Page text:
Monday, July 16, 2012

Watching the Sky through the Branches

If you don't manage change, change will manage you.

When I thought about this (and how many times in my life I had to face change's awful and graceful moments) I came to the conclusion, I've become an expert on the subject of change. Through trial and error and tribulation, I've managed to wash up and wash out with life's most harrowing and delightful moments. In this I'm not unlike you or you or you and even . . . you. Still, if there's any subject, with supporting details from life's experiences, that bears sharing among the human species, it is how to manage change.

Now I can hear the scoffers ask whether it's loose change or pocket change, but despite the frivolity lurking in mockery's halls, an understanding of the topic is the key for shooting this rapid we call existence. In fact, and this is my own personal observation (ye ol' IMHO), self-worth is defined in terms of how we manage change in our lives. If we bob around the sphere like a weather vane, blown by the wind, we're bound to be bullied by circumstance. However, if we make the same gyration like compasses with an eye on magnetic north, we can hold our ground and spit in the bully's eye.

The first thing to know about change is that it is . . . changeable — nothing truly steady or eternal. So to ride the bucking bronco of relocation, employment shifts, retirement, financial earthquakes, marriage, birth, death, spilled coffee and the passing panoramas of vacations come and gone (not to mention the heartbreak of psoriasis) we must find a place to ponder — to make sense of the senseless. You must find a place within yourself — within your imagination — a place that doesn't change. A fixed place. Retreating there, you can savor change like dishes at an Roman banquet, selecting and rejecting that which fits self cultivation. For me that place isn't a beer garden, but a quiet one — a place under a wisteria tree, where I can look up and see the sky through branches. Each branch is filled with blossoms — the sum of my life experience, and hung so I may consider their fragrance in the light of new challenges and opportunities. It's a place to take resolve.

So from under the wisteria tree, I emerge to share my views on change management and will try my hand at it over the breadth of this blog. I'll dispense good advice and bad advice and sometimes no advice. However, like all things known and shared, I have a legacy — a collection of nuggets stored beneath my sanctuary — a bastion monument warding off change's finality.  My blog is new, but the subject is old, reflecting a myriad of possibilities afforded by change — the bully, if we let it push us around.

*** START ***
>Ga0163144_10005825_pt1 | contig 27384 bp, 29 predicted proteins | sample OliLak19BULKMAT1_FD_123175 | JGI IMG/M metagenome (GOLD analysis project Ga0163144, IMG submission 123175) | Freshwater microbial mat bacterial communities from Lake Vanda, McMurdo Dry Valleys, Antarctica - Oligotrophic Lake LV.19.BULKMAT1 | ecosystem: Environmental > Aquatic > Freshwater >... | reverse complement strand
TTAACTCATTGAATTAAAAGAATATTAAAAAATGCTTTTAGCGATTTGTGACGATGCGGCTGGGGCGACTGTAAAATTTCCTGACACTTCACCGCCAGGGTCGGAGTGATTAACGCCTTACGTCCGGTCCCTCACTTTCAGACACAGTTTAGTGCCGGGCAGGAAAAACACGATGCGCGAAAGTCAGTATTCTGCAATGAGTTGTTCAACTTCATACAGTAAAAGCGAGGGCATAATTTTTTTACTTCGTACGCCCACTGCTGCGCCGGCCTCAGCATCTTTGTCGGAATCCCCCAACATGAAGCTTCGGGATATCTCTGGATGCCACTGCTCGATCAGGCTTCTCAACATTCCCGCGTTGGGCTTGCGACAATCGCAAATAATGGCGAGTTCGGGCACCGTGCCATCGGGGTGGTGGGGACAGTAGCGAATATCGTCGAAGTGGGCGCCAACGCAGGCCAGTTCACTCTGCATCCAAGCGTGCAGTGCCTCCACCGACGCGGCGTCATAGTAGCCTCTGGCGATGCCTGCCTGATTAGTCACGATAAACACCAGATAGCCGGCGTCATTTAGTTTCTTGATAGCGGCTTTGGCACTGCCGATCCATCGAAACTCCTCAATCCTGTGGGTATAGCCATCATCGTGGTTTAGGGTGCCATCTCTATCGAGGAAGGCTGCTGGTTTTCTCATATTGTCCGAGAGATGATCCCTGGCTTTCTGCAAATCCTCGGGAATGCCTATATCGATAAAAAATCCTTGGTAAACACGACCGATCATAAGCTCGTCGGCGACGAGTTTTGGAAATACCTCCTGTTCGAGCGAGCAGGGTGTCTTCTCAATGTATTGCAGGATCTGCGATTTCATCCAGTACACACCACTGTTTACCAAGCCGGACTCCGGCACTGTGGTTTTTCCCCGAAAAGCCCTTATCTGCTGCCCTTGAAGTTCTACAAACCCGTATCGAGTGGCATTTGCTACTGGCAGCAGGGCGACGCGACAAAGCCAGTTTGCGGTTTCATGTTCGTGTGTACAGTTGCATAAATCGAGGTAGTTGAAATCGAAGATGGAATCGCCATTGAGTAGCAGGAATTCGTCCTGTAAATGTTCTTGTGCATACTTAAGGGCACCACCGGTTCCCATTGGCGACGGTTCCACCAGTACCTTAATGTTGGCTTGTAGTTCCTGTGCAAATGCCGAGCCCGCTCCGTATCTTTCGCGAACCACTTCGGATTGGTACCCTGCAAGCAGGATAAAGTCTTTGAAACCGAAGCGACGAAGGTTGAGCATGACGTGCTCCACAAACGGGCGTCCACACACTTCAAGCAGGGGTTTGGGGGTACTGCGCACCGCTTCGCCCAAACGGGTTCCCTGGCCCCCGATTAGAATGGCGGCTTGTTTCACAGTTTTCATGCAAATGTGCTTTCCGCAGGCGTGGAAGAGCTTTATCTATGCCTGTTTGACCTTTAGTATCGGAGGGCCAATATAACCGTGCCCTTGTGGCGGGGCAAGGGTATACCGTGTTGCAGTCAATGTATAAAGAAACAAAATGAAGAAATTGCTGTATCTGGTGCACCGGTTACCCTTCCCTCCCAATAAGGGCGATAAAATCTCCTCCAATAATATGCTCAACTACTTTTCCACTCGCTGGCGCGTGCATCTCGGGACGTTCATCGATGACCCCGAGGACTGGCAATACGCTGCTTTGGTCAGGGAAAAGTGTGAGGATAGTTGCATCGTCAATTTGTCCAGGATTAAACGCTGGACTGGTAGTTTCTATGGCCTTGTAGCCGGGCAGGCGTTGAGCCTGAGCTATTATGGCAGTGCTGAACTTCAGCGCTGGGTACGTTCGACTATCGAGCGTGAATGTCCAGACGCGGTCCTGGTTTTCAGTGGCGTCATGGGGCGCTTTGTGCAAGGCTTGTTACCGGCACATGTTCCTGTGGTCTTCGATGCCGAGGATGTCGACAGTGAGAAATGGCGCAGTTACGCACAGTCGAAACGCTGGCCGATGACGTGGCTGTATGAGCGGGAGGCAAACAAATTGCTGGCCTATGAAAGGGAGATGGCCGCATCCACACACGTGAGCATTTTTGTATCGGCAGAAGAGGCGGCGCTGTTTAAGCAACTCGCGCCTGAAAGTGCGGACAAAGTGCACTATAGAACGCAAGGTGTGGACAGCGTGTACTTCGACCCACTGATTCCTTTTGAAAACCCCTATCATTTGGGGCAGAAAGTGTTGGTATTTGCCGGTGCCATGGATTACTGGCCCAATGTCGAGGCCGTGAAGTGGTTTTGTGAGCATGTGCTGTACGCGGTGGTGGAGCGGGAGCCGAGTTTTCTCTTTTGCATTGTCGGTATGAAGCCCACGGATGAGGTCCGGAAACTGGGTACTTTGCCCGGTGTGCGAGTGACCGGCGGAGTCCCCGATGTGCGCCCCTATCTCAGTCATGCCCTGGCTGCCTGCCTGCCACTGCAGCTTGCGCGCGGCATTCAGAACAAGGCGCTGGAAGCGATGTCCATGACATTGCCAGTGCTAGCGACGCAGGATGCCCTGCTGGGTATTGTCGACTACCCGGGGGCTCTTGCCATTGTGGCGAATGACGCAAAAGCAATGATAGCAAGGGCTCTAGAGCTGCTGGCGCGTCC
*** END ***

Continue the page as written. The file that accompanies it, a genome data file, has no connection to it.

1. Such deep thinking and well said (written). Thank you for sharing. However, I have one question...Do you believe in God? I am a born again Christian and believe that God is my ultimate master who has managed to change me to be a better person and grafted like a branch and will have eternal life. Would love to know your views and opinion on Christianity.

    1. Very pertinent to the subject. However, I believe that the question is you ask is best ask to oneself. It's not a question I would think to ask another person. The diety changes with each person, and although one might argue that religious precepts are the rock that stay us — they are actually so varied among the species, it is a rock that splays us. Ah, you say. He's being evasive. Ah, I say, you are correct — and yet, not. The question is well meaning, but it was also the one asked by the Inquisition in an attempt to purify community. As to my answer — thank you for asking. Come back oftne and bring your divining rod.

  2. OK, I'm back. Sad I missed being the first to post. Damn that no comments button! Anyhow, I enjoyed the read and just so you know, I have a huge wisteria in my yard. They remind me of my Grandmother. She had one that was always full of bumblebees. A strange little memory from early childhood. I loved that place, but it was not wise to lie under it (the bees). However, I did have one place I used to go when I was a teenager just to get away and think about how wonderful the future would be. A high bank over-looking an empty clay pit had three towering pines and I used to lie on my back looking up at those trees swaying in the wind. I'll be checking back to see what's new.

  3. It's amazing how our memories are triggered by the places we retreat for space. Also, most of these places give us a view of the sky. Of course, we think that by skywards we're looking up. But we are really "looking out." hanks for dropping by and come again.

    Edward C. Patterson